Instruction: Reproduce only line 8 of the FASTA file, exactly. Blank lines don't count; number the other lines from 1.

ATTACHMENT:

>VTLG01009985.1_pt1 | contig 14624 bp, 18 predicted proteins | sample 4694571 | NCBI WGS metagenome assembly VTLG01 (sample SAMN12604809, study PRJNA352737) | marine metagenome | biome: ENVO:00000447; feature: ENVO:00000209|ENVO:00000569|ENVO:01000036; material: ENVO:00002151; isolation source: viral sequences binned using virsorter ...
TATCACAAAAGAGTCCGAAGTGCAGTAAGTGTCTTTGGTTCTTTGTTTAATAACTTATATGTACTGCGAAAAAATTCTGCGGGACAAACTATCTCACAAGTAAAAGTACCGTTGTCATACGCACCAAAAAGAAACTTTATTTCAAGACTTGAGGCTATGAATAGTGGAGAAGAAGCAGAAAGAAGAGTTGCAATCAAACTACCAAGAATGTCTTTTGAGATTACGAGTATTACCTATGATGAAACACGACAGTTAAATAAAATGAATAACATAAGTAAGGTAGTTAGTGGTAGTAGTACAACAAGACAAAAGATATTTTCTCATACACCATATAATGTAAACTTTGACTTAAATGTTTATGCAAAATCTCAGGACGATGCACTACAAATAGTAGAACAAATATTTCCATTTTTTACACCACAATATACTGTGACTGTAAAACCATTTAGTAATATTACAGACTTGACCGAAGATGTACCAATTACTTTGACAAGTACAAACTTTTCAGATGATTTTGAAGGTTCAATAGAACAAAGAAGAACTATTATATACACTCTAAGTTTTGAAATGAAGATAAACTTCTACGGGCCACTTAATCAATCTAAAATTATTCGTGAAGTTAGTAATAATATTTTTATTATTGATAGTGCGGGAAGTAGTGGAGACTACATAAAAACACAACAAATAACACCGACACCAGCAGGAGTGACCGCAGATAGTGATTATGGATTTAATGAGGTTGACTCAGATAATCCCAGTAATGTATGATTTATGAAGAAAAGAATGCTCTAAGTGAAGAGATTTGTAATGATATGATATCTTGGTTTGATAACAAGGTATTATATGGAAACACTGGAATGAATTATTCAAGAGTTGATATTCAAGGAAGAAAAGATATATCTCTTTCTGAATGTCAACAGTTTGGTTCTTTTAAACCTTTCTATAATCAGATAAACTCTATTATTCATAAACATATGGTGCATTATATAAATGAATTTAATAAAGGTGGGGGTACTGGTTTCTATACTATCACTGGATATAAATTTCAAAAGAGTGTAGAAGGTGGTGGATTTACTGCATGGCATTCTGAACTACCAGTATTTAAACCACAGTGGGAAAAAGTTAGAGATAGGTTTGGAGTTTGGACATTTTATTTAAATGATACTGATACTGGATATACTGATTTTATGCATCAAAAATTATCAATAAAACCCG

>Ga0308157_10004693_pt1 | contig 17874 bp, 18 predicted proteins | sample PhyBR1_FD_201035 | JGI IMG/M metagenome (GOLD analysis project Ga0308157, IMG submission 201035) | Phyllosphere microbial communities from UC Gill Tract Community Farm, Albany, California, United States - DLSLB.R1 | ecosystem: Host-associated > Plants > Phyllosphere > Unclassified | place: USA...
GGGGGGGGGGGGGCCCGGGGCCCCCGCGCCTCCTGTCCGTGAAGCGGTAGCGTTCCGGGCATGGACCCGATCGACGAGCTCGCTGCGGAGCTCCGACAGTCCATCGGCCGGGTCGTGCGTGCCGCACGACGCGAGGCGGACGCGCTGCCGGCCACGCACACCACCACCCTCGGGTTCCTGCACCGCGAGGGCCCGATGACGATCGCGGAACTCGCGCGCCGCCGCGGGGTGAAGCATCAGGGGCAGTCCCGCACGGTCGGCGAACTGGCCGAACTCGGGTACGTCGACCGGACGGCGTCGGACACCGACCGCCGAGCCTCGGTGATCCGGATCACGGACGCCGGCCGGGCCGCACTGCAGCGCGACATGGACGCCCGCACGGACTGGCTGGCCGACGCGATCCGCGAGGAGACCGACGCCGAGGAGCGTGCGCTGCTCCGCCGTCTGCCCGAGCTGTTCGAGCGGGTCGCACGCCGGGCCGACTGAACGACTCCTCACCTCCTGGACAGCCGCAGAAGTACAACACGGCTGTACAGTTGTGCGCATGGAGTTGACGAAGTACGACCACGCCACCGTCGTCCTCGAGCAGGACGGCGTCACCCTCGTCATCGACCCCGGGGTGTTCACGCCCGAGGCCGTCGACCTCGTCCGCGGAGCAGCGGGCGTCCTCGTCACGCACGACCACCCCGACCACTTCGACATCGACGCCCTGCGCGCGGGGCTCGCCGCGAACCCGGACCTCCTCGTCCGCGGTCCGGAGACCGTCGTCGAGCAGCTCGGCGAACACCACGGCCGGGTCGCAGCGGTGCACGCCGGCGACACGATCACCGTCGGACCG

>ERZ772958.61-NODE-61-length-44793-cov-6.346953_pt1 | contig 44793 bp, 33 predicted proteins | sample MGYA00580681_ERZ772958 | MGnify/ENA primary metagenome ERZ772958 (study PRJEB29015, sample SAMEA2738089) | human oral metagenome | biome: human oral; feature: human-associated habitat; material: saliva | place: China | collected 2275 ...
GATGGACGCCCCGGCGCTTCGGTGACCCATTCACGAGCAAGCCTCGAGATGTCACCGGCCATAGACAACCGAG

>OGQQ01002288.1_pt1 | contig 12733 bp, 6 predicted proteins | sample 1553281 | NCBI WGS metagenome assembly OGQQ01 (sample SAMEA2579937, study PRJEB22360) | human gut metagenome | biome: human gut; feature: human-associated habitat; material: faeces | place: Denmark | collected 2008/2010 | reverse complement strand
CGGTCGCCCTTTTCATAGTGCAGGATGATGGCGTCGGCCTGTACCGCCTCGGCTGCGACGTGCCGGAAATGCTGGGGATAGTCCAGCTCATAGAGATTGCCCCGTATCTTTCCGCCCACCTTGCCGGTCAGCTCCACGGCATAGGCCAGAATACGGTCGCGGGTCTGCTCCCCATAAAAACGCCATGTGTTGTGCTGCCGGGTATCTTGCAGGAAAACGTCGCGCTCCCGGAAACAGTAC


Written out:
CGGTCGCCCTTTTCATAGTGCAGGATGATGGCGTCGGCCTGTACCGCCTCGGCTGCGACGTGCCGGAAATGCTGGGGATAGTCCAGCTCATAGAGATTGCCCCGTATCTTTCCGCCCACCTTGCCGGTCAGCTCCACGGCATAGGCCAGAATACGGTCGCGGGTCTGCTCCCCATAAAAACGCCATGTGTTGTGCTGCCGGGTATCTTGCAGGAAAACGTCGCGCTCCCGGAAACAGTAC